NOAA Teacher at Sea
Onboard NOAA Ship Fairweather
June 15 – July 1, 2009
Mission: Hydrographic Survey
Geographical area of cruise: Shumagin Islands, Alaska
Date: June 27-28, 2009
Weather Data from the Bridge
Position: East of Big Koniuji Island
Visibility: 10+ miles
Wind: variable and light
Waves: less than 1 foot
Temperature: 11.2 dry bulb
Temperature: 9.0 wet bulb
Science and Technology Log
The engine room of the ship is a very important place. If the machines located there aren’t working, the ship isn’t going to be going very far. I took a tour of engineering and explored the area with one of the engineers. The first impression that I got about the engine room is that you really need to be good with your hands and mechanically minded to work in this area. There are so many different machines that must be maintained, repaired, and monitored that it seems pretty overwhelming when you first walk in. Even though much information about the machines is displayed on a master control board overlooking the engine room, it’s difficult to figure out where each of the machines is located. It’s almost like a whole other world under the floor where the majority of the crew works and lives.
If there is a problem in engineering like a fire or water leak, there are self sealing doors to isolate and contain the problem. The situation is contained to the lower levels of the ship and spread is limited and slow. The engineers can escape from the area using hatches. Crew members are very careful not to place anything on the escape hatches just in case an accident occurs. Safety plays a big part in the engineering department and in the entire ship. It is very important to follow certain procedures for everyone’s safety. The ship has two engines and two generators. Each of these pieces of machinery is large and extensive. Much of the control panel is dedicated to information about their state. Interestingly enough, the two engines are actually train engines and the generators are from General Motors. Both of these, especially the generators, seem to be larger versions of the same land based machines. The engines have seven oil filters apiece. These, naturally, must be changed similar to your personal vehicle. Each of the oil filters is almost two feet long! Many are kept in supply for maintenance purposes.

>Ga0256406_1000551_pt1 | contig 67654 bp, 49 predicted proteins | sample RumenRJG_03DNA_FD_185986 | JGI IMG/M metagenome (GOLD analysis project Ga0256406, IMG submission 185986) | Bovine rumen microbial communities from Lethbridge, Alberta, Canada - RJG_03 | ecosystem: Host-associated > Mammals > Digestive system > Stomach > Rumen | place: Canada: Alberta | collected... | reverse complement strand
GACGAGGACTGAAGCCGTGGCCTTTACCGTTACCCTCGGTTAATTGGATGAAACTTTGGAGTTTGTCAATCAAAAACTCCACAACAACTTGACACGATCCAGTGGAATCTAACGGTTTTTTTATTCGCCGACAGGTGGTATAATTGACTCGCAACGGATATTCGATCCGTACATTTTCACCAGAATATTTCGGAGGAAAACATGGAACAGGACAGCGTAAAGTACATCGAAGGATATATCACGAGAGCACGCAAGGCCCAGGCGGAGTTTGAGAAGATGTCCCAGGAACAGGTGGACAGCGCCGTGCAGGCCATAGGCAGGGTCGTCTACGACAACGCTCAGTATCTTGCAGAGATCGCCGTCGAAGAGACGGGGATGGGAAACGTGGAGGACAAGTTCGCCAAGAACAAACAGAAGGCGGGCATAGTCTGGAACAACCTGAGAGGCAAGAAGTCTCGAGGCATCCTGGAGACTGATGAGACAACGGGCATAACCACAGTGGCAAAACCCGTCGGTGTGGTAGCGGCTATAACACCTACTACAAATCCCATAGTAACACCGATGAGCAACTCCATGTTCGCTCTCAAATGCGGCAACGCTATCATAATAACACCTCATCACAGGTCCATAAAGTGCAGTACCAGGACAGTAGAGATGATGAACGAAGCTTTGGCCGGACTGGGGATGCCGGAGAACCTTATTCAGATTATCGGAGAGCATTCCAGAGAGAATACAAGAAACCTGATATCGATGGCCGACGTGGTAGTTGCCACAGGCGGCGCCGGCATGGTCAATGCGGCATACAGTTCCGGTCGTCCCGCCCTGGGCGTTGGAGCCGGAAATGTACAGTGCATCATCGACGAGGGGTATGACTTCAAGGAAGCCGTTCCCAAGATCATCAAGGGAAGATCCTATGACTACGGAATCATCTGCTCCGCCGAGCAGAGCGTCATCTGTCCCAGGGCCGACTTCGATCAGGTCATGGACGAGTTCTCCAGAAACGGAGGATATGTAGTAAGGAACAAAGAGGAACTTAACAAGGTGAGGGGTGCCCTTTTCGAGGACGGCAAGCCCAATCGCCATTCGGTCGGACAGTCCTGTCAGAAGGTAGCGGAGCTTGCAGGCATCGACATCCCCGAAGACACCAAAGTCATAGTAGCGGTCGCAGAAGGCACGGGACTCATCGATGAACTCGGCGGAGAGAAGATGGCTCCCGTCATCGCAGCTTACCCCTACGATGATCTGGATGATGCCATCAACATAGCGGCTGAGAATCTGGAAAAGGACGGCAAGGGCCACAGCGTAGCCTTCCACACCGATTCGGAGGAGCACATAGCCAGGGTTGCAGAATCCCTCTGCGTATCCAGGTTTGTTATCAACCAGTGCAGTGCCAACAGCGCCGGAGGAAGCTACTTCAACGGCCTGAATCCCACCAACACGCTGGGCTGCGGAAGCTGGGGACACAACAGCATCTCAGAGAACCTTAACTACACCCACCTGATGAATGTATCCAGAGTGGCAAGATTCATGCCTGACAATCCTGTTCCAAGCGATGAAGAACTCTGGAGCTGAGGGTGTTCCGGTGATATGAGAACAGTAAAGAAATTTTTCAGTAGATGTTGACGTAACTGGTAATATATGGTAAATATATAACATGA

But, the engineers are not just in charge of the engines, generators, and the other machines that make the ship move through the water. They also must maintain, repair, and monitor the refrigeration, air conditioning, heating, electricity, and plumbing on the ship. Additionally, they are in charge of keeping the five small boats on the ship operating correctly. The ship has two launches, two smaller boats, and one skiff. Each of these presents its own specific problems to maintain. Each of the boats has an engine system that must be maintained. They must be fueled and checked after each day’s work. Anything that breaks must be repaired immediately so that the work on the ship can continue on schedule.
I helped repair one of the smaller boats that was not starting correctly. First, the problem must be diagnosed. So, we used a multimeter to get readings from electrical connections. Salt water corrodes wires quickly. Even though engineer decided to try to clean the components with a wire brush and a knife to create better connections. We cleaned the existing corrosion, but the boat still did not start properly. Next, the engineer predicted that the starter could be the problem since much of the connections to it were very rusty and dirty. We took out the starter and replaced it with a new one; the boat started! It was a relief to be able to use the boat the next day. Without the work of the engineers, the ship would have been short one boat for a period of time. This would prevent work from being completed and put the ship behind schedule; a lot of money would be wasted on operations being incomplete.